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The scenario is as follows:

I'm building a framework that will use external scripts as plugins. People will be able to create "adapters" to the scripts that conform to some interface. These adapters will be used either integrated into the framework (thus plugin registration is required) or "loosely" by a simple import.

In other words, the adapters are meant for script usage standardization.

I might be thinking too complex but the solution I'm currently on involves creating an abstract class defining the interface (and some utility methods). The module of the abstract class will be loaded only once and the framework will be loading a version with a self registering metaclass while the plugin itself will load a simpler version (The first one registering the abstract class wins).

This forces the plugin to have a file that defines the abstract class and therefore the "contract". I don't see a problem with that.

I'm not really going to have two different abstract classes but a single one in a module file that behaves differently depending from where it gets loaded (framework or plugin itself). But that shouldn't be relevant (I think).

So this is how the abstract class / metaclass looks like

import abc
class PluginAbstract(object):
    class __metaclass__(abc.ABCMeta):
        def __init__(self, name, bases, namespace):
            if name != 'PluginAbstract':
                pass #We can register the new "sub-class" if required
            return abc.ABCMeta.__init__(abc.ABCMeta, name, bases, namespace)

And the implementation would be something like:

if 'plugin' not in locals():
    from impl import plugin

class MyPlugin(plugin.PluginAbstract):
    pass  #rest of the implementation....

So if the framework already registered PluginAbstract that one would be inherited, if not the one from the contract file impl/plugin.py will be used.

I don't want the adapters to require the framework to be installed, therefore the single file with the interface.

Does this strategy makes sense? Are there other options?

share|improve this question
Your approach sounds rather convoluted. What problem are you trying to solve? – Hans Then Nov 20 '12 at 15:48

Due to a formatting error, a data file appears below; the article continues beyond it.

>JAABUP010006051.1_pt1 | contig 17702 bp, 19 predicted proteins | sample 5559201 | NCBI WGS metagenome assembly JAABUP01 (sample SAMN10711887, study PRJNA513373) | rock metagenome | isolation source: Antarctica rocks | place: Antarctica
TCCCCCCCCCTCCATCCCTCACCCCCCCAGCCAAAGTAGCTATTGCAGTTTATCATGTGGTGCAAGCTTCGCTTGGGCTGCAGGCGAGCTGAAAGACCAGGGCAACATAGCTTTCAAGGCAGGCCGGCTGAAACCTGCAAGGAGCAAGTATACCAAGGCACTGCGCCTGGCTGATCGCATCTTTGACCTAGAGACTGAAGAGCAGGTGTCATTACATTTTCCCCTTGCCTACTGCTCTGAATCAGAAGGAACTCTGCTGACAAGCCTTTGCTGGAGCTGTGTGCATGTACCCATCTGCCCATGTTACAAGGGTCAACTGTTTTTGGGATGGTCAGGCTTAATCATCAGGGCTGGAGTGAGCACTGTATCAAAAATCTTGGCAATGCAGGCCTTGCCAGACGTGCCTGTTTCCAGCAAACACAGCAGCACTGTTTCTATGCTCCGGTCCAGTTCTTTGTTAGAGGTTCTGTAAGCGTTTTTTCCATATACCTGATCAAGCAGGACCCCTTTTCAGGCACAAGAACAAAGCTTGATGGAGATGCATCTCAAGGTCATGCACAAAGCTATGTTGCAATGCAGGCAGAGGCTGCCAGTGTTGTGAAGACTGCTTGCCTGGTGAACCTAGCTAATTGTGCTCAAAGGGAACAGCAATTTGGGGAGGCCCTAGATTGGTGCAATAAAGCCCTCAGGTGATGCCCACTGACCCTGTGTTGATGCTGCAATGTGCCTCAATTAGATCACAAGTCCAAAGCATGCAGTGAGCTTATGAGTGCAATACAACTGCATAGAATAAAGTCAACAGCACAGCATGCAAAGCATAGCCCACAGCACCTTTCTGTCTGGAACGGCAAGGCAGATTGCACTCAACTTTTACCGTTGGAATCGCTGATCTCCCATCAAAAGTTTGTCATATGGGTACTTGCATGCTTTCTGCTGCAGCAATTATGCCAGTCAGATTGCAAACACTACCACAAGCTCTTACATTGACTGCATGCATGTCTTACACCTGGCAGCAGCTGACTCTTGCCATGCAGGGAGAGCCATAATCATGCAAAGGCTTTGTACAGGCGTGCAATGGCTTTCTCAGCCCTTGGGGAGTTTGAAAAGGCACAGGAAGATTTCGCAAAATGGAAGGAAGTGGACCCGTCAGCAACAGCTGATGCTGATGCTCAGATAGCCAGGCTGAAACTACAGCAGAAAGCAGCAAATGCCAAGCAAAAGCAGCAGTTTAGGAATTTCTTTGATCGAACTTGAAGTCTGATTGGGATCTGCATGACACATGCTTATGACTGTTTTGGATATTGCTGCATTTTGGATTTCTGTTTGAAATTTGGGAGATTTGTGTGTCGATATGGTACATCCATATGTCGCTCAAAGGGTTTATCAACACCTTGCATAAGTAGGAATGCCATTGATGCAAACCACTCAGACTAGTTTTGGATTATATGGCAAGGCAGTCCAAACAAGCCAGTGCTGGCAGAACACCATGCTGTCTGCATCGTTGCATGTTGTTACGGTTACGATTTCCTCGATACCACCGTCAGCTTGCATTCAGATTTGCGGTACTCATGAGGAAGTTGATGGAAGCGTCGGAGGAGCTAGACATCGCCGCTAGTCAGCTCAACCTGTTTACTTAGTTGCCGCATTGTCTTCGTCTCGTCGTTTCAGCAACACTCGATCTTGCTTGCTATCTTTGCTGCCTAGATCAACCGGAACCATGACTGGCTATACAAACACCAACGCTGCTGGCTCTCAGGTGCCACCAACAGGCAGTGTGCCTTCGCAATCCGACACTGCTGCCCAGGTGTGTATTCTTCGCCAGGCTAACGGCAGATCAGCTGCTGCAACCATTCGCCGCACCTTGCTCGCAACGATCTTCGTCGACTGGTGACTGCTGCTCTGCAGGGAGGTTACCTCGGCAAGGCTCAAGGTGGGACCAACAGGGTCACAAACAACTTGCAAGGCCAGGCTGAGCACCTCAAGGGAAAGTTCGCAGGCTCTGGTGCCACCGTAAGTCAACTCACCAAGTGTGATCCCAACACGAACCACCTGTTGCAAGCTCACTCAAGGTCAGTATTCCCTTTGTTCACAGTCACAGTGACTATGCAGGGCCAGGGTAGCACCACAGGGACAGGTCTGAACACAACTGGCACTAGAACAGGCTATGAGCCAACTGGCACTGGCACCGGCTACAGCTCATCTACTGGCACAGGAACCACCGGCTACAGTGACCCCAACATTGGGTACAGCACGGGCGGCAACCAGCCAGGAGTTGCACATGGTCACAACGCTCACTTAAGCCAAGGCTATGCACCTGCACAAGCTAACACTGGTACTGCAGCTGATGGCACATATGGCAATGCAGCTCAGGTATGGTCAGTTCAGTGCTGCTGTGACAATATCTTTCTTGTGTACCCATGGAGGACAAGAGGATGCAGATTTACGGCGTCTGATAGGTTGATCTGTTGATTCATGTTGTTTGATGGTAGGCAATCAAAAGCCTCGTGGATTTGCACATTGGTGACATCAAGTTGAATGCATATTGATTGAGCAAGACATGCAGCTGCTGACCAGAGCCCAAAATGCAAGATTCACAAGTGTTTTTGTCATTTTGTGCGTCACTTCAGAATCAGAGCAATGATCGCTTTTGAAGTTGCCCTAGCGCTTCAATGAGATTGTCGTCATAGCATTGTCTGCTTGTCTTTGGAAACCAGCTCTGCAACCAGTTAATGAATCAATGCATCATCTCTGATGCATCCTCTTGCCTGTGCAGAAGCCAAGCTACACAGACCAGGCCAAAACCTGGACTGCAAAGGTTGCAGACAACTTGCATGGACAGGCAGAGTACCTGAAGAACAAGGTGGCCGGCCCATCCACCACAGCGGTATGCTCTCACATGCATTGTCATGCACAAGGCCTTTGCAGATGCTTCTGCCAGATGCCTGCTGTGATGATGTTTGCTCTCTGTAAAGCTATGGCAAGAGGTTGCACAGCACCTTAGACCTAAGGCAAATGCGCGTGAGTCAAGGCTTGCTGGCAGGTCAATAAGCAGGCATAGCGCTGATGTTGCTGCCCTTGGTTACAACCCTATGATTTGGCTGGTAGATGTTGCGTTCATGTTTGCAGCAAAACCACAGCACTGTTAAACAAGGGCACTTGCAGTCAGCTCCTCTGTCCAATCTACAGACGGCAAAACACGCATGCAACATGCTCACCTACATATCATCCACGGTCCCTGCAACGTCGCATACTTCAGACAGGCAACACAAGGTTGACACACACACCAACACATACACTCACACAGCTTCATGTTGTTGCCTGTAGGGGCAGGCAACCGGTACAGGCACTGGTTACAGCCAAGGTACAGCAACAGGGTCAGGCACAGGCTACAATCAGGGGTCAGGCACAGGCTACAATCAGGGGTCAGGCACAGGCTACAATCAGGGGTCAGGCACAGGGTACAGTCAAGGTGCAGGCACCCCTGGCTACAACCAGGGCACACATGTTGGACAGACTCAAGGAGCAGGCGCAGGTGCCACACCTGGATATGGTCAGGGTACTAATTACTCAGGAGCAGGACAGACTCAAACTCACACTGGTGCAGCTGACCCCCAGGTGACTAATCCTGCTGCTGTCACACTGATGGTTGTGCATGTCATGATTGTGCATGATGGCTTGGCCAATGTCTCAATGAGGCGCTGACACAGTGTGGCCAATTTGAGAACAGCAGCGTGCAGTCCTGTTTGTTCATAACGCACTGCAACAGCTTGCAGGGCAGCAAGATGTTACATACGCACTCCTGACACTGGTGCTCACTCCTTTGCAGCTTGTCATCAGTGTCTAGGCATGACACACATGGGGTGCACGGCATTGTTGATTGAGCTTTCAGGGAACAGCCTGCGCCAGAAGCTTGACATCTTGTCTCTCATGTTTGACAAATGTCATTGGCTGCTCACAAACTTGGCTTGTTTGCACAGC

@Hans indeed I'm afraid there might be a simpler solution. Basically as stated in the question: classes that can act as plug-in depending on the environment that creates them, but always assure some interface is fully implemented. – estani Nov 20 '12 at 16:10
That's not your problem, that is your solution ;-) – Hans Then Nov 21 '12 at 10:39
Even though it's obvious that the egg came before the chicken, we could get on this discussion forever :-) One step behind, I would say: "Building a framework system that's easy and self-describing so that implementation can be handled by non programmers" That's the task I have. – estani Dec 3 '12 at 17:46
How is it going with your task? To me it sounds like teaching non-programmers how to program, but you musn't teach them how to program. I think you have an unenviable task :-). – Hans Then Dec 5 '12 at 15:18

In Python it is unusual to "enforce" an interface. We typically use duck-typing, which is the common-sense alternative to design by contract or other "bondage and discipline" approaches. Duck-typing means that if it walks like a duck, quacks like a duck, it must be duck.

In practice that means you simply do not enforce static typing. Instead you trust that with the right documentation the users of your code will simply do the right thing. This will typically simplify your code a lot. Also it will make you focus on the things that really matter, like checking for valid input data.

In people with a background in static typing, such as Java or C++, duck-typing usually causes some sort of existential angst, like looking in an abyss and finding that the abyss looks back. Let it go. There is no abyss, it is only in your mind.

share|improve this answer
I agree with most of it. The issue here is that I want to help developers with the interface so they know what should be done. Basically the abstract class is not defining any signature but how "quak" sounds like. But I accept that it's hard for me to accept duck-typing in a framework environment. I'll try. – estani Nov 21 '12 at 13:04
I am in a philosophical mood today, so I am reminded of Wittgenstein: "Tell us how high the Mont Blanc is. . . Tell us how a clarinet sounds", Philosophical Investigations, aphorism 78. (The point is that one can perfectly know how a clarinet sounds, but it is impossible to describe.) Joking aside, I think for your case the best way would not be to give a few examples of "quacks", so people can imitate. – Hans Then Nov 21 '12 at 14:26

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